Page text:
Save thousands of dollars when you pay off your loan early.
Paying off your mortgage faster could save you an enormous amount of money in interest — but you could end up on the hook for a prepayment penalty.
1. Make extra payments
Setting aside just $100 a month for extra mortgage payments will save you quite a lot in interest over a 30-year loan period. Say you borrowed $500,000 over 30 years with an interest rate of 3.56%. Your monthly payments would be $2,262. But if you add an extra $100 on top of that from the beginning of your mortgage you’d end up saving $25,845.58 in interest over 30 years.
You can use the calculator below to see how much interest you’ll save by making extra payments. Enter your mortgage amount, interest rate, loan period and then the extra amount you can pay on top.
2. Choose a shorter loan term
Most borrowers opt for a 30-year mortgage. This reduces the size of your monthly payments but you end up paying more over time than if you’d chosen a 25-year term because you’re paying interest for five more years. The longer you borrow money from the bank, the more they make in interest.
This is a smart option for borrowers who can afford higher monthly payments. If you can’t, then stick with a 30-year loan term and work out other ways to pay off your mortgage faster.
3. Refinance to a lower rate but keep your payments the same
Signing a new mortgage agreement is called refinancing. It’s an excellent way to lower your payments and spend less on your mortgage. But refinancing could help you get debt-free faster. The trick is to switch to a lower interest rate but keep your monthly payments the same as they were before.
It will feel like nothing has changed but you’re actually making extra payments, so you’ll pay your debt down faster.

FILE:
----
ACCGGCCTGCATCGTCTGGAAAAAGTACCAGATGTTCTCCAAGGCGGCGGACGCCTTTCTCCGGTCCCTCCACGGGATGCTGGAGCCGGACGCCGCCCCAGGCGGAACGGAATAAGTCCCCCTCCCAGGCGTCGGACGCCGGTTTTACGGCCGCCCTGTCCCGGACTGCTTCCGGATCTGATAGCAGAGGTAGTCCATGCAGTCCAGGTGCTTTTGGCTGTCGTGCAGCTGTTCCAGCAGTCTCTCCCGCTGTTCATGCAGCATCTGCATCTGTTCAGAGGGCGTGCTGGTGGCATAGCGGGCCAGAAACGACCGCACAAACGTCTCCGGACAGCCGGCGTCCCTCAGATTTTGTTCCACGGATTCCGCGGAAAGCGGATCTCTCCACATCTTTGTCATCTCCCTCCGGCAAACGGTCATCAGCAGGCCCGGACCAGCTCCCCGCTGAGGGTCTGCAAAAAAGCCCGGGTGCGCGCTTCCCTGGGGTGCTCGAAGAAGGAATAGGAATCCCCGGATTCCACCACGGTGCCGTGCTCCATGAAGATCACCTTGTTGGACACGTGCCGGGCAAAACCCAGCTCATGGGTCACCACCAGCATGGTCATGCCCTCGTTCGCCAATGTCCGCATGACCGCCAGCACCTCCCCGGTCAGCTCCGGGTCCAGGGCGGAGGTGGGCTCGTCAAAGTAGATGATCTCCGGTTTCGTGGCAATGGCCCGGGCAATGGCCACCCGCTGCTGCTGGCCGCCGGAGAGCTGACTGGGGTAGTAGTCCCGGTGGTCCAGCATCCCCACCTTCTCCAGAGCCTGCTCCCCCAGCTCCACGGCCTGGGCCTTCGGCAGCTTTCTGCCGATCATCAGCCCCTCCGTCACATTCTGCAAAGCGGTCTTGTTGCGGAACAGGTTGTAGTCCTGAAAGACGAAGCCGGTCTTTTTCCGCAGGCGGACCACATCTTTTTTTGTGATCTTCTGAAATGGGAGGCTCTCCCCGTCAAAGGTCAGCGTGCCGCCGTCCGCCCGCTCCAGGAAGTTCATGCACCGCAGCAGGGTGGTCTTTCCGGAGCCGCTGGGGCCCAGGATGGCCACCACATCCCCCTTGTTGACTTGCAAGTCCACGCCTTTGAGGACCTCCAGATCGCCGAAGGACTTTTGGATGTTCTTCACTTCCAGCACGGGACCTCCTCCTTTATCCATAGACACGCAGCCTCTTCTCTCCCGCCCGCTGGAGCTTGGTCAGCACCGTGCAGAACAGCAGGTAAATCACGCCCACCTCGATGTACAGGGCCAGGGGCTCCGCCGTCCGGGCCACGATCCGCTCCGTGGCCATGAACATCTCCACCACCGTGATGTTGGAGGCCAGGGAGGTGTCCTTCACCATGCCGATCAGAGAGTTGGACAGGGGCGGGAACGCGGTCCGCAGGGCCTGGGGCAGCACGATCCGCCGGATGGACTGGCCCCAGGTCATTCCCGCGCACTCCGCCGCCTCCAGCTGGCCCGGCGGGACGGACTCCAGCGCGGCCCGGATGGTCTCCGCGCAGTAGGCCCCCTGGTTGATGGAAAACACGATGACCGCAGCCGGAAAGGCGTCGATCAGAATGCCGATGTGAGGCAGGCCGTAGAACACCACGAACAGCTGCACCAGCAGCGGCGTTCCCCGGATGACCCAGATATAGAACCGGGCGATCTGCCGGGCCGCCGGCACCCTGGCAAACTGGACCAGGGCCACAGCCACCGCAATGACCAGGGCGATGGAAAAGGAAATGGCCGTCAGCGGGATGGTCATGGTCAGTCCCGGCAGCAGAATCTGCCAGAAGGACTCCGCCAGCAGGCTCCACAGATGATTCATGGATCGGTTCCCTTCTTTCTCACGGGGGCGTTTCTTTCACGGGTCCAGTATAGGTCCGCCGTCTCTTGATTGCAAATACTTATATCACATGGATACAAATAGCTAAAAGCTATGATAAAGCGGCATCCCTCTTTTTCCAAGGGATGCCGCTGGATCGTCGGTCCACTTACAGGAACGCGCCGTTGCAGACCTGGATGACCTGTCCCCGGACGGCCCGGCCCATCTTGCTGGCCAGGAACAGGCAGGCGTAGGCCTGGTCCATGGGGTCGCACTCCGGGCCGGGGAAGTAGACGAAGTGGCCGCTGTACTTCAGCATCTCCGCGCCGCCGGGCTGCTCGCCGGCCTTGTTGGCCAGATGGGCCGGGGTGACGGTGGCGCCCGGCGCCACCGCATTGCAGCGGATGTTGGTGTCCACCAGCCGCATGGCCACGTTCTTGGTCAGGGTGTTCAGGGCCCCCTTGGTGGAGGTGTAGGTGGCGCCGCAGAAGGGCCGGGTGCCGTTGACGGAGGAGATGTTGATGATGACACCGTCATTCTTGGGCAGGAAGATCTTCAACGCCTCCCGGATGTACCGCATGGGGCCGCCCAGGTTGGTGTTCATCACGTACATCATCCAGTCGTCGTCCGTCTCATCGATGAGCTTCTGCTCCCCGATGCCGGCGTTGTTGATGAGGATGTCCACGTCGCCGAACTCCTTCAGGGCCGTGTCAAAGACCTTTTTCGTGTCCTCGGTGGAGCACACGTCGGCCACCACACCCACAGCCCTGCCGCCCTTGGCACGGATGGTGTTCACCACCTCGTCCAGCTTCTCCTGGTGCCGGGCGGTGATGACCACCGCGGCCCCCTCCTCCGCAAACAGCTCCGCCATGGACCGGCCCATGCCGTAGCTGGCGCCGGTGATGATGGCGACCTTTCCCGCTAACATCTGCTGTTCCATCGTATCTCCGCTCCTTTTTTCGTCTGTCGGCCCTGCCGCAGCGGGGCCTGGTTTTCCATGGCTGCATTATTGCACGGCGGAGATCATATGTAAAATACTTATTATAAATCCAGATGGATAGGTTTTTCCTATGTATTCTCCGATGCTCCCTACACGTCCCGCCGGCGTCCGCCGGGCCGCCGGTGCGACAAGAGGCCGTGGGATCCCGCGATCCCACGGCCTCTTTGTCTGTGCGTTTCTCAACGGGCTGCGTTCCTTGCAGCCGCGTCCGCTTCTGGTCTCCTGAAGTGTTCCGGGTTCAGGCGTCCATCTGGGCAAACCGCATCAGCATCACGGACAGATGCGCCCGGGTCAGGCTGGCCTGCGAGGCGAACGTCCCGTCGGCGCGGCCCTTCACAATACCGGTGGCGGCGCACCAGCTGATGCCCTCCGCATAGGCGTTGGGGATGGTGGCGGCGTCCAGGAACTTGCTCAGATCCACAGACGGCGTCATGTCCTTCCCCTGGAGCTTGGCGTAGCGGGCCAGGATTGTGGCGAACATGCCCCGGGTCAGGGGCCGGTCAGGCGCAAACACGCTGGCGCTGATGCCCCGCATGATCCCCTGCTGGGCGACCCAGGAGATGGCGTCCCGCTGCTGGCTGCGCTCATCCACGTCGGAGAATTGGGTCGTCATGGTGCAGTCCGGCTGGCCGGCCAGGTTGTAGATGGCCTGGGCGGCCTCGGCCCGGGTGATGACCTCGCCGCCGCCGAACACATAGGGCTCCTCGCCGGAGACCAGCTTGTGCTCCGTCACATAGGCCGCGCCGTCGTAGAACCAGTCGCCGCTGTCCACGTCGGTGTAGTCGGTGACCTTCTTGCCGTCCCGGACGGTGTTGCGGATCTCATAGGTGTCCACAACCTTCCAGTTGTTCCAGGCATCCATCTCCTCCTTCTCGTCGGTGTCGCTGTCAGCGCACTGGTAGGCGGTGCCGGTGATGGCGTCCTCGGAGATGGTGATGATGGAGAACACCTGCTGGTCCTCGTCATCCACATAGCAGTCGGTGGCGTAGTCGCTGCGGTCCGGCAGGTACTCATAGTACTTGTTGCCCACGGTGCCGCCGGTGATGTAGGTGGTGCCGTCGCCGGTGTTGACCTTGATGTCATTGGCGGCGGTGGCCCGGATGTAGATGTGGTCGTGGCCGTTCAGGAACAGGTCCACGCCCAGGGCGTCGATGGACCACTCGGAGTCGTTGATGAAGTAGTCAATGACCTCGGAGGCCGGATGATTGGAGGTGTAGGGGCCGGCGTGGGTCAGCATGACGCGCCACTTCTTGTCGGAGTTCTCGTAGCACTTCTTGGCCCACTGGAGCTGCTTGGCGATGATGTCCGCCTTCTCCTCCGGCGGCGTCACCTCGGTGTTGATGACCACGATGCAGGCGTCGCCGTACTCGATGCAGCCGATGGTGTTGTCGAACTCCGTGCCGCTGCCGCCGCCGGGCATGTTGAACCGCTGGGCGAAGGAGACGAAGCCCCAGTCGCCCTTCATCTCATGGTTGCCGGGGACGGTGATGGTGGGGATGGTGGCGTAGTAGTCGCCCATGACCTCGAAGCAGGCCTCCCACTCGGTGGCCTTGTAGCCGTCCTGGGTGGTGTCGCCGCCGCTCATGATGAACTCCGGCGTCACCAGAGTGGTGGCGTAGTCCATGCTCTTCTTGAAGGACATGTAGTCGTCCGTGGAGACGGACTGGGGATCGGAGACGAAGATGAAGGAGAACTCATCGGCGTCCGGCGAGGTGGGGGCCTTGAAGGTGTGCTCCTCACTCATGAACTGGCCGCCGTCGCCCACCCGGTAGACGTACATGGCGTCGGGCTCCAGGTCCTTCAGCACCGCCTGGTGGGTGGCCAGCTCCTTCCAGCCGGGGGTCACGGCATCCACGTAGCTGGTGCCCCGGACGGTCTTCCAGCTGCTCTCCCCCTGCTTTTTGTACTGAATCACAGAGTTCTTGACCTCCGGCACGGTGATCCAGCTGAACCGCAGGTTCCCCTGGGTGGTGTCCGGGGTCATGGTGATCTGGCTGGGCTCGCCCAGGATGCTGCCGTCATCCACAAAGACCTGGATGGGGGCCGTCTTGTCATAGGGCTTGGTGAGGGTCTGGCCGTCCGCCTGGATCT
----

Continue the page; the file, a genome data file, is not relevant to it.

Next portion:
4. Make your payments as early as possible
Make biweekly instead of monthly mortgage repayments. Because there are a little over four weeks in a month, you’ll end up making two extra payments a year.
But there’s an even better trick: take care of your mortgage on payday. Unless you have a lot of cash in the bank you’re probably waiting on your next pay check to cover your next mortgage payment. If you get paid a week before your next mortgage payment is due, why wait? Make the payment the next day.
5. Start with a larger down payment
It’s not a realistic option for every borrower, but scraping together a bigger down payment means borrowing less. This might mean keeping to a tighter budget, asking for a pay raise, selling off investments or even borrowing from your parents and paying them back (depending on the interest rate set by “Bank of Mom and Dad.”
Is there anything to be wary of when rushing to pay off my mortgage?
The above tips are useful but you do need to watch out for a few possible problems when rushing to repay your mortgage.
Does your loan penalize your for making extra payments?
Some mortgages charge you a fee for making extra payments or for paying off your loan early. This can be an expensive punishment for trying to get out of debt faster. Check the fine print of your mortgage, speak to your lender and consider refinancing to a more accommodating loan.
Check your equity before refinancing
The two assumptions we make when talking about refinancing are that you’ve been paying off your mortgage and your property has risen in value. These two facts increase the equity you have in your home, making it easier to refinance.
But if your property has fallen in value or you haven’t paid off much of the mortgage you might not have much equity. In this case, refinancing could hurt you. If your loan-to-value ratio is below 80% you might have to pay lenders’ mortgage insurance.
Compare mortgage refinancing options
If your mortgage is penalty-free, you can save a lot of money by paying it off early. If you do have a prepayment penalty in your fine print, calculate whether or not the penalty is smaller than the amount you’d save in interest. And if you’re still shopping around for a new home, get a mortgage with a competitive rate to save the most.